Open Access Articles- Top Results for Anne V. Coates

Anne V. Coates

Anne V. Coates
Born Anne Voase Coates[1]
(1925-12-12) 12 December 1925 (age 94)
Reigate, Surrey, England, UK
Occupation Film editor
Years active 1947 – present
Spouse(s) Douglas Hickox (? – 1988)
Awards American Cinema Editors
1995 Career Achievement Award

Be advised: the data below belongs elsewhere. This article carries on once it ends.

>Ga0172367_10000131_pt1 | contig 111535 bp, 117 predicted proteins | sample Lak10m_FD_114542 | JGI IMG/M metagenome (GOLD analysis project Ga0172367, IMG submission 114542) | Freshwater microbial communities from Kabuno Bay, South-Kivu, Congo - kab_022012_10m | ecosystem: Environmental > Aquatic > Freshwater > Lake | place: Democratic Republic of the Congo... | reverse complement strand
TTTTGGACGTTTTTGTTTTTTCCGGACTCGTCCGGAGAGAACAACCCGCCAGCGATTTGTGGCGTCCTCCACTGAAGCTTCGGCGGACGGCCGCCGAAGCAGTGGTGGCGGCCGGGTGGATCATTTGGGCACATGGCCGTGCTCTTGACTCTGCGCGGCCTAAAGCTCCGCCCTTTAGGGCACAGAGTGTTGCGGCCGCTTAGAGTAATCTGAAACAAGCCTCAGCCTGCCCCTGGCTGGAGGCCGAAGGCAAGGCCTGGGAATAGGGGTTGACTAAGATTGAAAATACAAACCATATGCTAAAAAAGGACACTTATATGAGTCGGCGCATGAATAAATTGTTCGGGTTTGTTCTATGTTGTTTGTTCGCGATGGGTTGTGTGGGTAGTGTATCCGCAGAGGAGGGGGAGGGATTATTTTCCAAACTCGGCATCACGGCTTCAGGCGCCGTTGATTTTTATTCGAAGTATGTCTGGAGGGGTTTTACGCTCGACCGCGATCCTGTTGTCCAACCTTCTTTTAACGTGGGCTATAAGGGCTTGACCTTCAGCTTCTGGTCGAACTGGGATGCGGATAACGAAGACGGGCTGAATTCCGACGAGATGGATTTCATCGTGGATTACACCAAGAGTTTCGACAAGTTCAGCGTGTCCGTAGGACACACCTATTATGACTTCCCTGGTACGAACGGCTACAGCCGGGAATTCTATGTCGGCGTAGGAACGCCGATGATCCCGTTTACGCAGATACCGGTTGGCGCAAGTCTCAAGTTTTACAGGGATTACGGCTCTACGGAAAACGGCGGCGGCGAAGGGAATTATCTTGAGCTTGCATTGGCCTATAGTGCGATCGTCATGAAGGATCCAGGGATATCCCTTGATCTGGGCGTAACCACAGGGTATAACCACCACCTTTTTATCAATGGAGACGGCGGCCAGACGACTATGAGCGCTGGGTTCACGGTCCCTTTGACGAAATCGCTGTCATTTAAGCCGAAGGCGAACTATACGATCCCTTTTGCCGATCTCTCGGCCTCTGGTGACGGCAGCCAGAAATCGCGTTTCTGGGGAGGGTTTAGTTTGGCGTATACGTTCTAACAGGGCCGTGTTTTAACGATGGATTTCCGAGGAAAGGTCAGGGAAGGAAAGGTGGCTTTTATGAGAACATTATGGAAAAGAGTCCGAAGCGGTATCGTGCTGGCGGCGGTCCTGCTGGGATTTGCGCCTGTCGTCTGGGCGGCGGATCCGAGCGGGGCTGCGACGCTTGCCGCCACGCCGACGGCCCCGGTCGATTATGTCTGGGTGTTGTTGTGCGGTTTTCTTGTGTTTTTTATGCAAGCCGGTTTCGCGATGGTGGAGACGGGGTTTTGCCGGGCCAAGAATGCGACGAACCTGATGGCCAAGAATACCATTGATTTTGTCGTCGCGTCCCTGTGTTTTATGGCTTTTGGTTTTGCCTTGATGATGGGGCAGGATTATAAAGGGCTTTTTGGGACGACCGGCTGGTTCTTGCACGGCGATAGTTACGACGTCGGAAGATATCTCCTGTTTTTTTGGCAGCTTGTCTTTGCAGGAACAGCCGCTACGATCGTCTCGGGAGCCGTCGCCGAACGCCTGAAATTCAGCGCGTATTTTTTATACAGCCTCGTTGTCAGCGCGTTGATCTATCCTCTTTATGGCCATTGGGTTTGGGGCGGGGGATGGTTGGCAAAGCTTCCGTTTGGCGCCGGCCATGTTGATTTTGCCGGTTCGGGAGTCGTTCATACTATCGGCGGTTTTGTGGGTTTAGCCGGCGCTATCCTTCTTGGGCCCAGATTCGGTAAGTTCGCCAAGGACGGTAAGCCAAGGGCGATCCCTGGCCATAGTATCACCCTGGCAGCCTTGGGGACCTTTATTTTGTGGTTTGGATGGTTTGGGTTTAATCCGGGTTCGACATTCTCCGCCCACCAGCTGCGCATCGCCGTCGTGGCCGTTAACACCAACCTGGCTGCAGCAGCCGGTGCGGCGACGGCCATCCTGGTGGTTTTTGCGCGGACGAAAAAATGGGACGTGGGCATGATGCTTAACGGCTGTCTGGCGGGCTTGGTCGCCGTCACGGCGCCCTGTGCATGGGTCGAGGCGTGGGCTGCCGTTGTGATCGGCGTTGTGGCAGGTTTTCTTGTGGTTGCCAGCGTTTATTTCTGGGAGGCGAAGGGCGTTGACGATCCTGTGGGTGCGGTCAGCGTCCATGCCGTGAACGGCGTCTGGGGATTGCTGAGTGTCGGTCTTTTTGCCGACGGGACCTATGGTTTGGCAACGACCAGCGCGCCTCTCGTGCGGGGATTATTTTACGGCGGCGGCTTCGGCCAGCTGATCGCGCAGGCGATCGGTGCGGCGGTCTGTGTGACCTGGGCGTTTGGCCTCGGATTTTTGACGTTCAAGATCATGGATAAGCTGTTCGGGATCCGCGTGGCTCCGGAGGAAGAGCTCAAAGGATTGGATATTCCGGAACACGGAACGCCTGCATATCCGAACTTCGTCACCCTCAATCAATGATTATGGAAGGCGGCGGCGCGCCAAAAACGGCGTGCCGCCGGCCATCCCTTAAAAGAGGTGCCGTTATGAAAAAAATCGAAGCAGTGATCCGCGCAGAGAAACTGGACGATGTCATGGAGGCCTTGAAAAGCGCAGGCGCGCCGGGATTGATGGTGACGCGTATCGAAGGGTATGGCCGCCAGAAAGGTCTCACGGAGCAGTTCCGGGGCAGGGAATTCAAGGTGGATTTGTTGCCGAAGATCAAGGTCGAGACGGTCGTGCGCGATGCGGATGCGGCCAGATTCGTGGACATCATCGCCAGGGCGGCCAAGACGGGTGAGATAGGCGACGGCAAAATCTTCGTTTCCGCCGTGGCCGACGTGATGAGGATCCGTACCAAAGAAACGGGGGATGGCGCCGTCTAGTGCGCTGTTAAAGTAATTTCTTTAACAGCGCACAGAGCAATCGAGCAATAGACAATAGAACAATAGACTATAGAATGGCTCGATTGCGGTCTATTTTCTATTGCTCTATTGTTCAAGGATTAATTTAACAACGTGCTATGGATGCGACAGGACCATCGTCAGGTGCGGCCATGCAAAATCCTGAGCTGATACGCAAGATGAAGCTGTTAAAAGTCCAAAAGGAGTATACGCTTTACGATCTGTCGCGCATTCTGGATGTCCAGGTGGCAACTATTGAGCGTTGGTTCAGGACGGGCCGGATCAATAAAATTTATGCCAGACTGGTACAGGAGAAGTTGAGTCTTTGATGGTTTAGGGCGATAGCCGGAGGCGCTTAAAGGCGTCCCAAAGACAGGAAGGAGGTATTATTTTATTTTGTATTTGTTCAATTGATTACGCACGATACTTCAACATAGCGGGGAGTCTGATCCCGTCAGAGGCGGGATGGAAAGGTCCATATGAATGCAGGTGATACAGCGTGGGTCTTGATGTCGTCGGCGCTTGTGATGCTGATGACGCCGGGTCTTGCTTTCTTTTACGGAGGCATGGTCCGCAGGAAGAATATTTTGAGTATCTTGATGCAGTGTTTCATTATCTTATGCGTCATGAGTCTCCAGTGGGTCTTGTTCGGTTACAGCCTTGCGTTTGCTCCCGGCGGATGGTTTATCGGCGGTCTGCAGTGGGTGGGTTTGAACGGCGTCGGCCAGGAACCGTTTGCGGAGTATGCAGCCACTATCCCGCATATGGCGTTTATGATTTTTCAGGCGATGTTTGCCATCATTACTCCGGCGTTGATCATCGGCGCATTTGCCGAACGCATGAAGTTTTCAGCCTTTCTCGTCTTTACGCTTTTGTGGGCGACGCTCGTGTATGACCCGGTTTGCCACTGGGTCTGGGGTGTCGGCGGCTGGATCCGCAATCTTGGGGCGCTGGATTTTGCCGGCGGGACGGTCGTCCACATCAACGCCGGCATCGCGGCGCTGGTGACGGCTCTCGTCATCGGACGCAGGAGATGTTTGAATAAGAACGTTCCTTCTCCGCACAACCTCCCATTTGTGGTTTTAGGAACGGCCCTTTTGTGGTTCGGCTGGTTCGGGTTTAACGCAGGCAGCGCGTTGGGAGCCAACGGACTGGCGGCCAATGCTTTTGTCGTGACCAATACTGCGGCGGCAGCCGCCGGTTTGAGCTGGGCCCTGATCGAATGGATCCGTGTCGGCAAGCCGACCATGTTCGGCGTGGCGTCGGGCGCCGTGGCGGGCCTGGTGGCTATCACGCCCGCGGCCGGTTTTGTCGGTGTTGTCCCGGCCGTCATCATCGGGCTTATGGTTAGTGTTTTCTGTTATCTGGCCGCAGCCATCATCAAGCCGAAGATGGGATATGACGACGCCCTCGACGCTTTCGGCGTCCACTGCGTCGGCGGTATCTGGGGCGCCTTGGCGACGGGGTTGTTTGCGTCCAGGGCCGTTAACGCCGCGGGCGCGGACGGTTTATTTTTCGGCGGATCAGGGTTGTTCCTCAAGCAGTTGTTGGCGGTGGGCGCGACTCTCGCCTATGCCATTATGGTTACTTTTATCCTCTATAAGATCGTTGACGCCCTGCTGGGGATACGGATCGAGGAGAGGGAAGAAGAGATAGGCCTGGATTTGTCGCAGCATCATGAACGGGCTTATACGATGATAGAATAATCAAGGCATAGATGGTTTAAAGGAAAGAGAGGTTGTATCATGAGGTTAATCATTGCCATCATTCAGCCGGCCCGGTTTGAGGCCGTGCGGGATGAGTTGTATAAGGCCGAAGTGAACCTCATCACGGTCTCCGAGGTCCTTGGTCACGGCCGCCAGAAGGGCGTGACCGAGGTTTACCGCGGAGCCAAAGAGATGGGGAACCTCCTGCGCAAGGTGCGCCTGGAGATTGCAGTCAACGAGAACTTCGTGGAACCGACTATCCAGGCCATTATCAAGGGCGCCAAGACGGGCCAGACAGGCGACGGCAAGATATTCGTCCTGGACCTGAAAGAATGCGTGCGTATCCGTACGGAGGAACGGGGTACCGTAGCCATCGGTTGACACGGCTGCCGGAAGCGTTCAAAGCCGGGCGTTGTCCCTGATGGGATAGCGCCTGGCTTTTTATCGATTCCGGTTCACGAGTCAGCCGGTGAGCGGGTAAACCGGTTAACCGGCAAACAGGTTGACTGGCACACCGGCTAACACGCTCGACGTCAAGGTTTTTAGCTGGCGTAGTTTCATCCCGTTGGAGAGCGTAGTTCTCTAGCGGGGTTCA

Anne Voase Coates (born 12 December 1925) is a British film editor with a more than 40-year-long career. She is perhaps best known as the editor of David Lean's epic film Lawrence of Arabia in 1962. Coates has been nominated five times for the Academy Award for Film Editing for the films Lawrence of Arabia, Becket (1963), The Elephant Man (1980), In the Line of Fire (1993), and Out of Sight (1998). In an industry where women accounted for only 16 percent of all editors working on the top 250 films of 2004, and 80 percent of the films had absolutely no females on their editing teams at all, Coates continues to thrive as a top film editor.[2] In February 2007, she was awarded BAFTA's highest honour, The Academy Fellowship.[3]